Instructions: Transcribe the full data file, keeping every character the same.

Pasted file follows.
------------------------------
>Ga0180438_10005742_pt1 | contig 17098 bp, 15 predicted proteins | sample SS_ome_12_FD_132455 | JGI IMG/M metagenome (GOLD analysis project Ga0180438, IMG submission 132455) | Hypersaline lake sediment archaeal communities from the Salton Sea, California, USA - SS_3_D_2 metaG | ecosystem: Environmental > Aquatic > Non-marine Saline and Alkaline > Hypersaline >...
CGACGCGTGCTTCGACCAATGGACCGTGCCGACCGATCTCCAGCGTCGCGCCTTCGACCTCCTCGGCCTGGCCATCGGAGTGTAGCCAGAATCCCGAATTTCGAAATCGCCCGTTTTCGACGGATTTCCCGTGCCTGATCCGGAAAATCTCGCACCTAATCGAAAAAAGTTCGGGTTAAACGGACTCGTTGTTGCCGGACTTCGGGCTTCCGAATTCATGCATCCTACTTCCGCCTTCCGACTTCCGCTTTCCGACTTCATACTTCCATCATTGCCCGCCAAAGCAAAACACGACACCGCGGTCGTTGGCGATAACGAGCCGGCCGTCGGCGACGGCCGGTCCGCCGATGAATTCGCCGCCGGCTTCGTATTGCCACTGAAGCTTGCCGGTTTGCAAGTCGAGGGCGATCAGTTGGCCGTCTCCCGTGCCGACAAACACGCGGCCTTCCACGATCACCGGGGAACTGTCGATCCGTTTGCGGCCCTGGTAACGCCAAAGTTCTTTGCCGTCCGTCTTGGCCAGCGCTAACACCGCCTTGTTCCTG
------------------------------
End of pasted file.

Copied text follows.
>Ga0180438_10005742_pt1 | contig 17098 bp, 15 predicted proteins | sample SS_ome_12_FD_132455 | JGI IMG/M metagenome (GOLD analysis project Ga0180438, IMG submission 132455) | Hypersaline lake sediment archaeal communities from the Salton Sea, California, USA - SS_3_D_2 metaG | ecosystem: Environmental > Aquatic > Non-marine Saline and Alkaline > Hypersaline >...
CGACGCGTGCTTCGACCAATGGACCGTGCCGACCGATCTCCAGCGTCGCGCCTTCGACCTCCTCGGCCTGGCCATCGGAGTGTAGCCAGAATCCCGAATTTCGAAATCGCCCGTTTTCGACGGATTTCCCGTGCCTGATCCGGAAAATCTCGCACCTAATCGAAAAAAGTTCGGGTTAAACGGACTCGTTGTTGCCGGACTTCGGGCTTCCGAATTCATGCATCCTACTTCCGCCTTCCGACTTCCGCTTTCCGACTTCATACTTCCATCATTGCCCGCCAAAGCAAAACACGACACCGCGGTCGTTGGCGATAACGAGCCGGCCGTCGGCGACGGCCGGTCCGCCGATGAATTCGCCGCCGGCTTCGTATTGCCACTGAAGCTTGCCGGTTTGCAAGTCGAGGGCGATCAGTTGGCCGTCTCCCGTGCCGACAAACACGCGGCCTTCCACGATCACCGGGGAACTGTCGATCCGTTTGCGGCCCTGGTAACGCCAAAGTTCTTTGCCGTCCGTCTTGGCCAGCGCTAACACCGCCTTGTTCCTG